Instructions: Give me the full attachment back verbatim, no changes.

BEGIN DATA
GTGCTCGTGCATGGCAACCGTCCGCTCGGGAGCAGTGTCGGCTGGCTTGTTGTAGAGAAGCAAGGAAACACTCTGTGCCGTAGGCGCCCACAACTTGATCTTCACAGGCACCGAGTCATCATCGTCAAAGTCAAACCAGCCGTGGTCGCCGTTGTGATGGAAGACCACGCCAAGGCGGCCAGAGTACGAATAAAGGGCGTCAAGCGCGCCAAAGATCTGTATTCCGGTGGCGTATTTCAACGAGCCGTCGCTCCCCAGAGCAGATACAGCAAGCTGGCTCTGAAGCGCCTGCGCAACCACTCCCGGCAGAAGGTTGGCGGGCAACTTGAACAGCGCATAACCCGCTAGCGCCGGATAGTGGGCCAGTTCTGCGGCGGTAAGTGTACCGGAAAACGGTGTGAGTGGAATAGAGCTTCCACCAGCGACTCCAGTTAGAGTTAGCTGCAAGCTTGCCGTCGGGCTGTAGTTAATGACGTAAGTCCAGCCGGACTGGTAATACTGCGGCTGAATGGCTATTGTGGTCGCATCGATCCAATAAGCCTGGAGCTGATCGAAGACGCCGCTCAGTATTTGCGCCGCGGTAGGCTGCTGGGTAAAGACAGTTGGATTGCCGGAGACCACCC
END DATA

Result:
GTGCTCGTGCATGGCAACCGTCCGCTCGGGAGCAGTGTCGGCTGGCTTGTTGTAGAGAAGCAAGGAAACACTCTGTGCCGTAGGCGCCCACAACTTGATCTTCACAGGCACCGAGTCATCATCGTCAAAGTCAAACCAGCCGTGGTCGCCGTTGTGATGGAAGACCACGCCAAGGCGGCCAGAGTACGAATAAAGGGCGTCAAGCGCGCCAAAGATCTGTATTCCGGTGGCGTATTTCAACGAGCCGTCGCTCCCCAGAGCAGATACAGCAAGCTGGCTCTGAAGCGCCTGCGCAACCACTCCCGGCAGAAGGTTGGCGGGCAACTTGAACAGCGCATAACCCGCTAGCGCCGGATAGTGGGCCAGTTCTGCGGCGGTAAGTGTACCGGAAAACGGTGTGAGTGGAATAGAGCTTCCACCAGCGACTCCAGTTAGAGTTAGCTGCAAGCTTGCCGTCGGGCTGTAGTTAATGACGTAAGTCCAGCCGGACTGGTAATACTGCGGCTGAATGGCTATTGTGGTCGCATCGATCCAATAAGCCTGGAGCTGATCGAAGACGCCGCTCAGTATTTGCGCCGCGGTAGGCTGCTGGGTAAAGACAGTTGGATTGCCGGAGACCACCC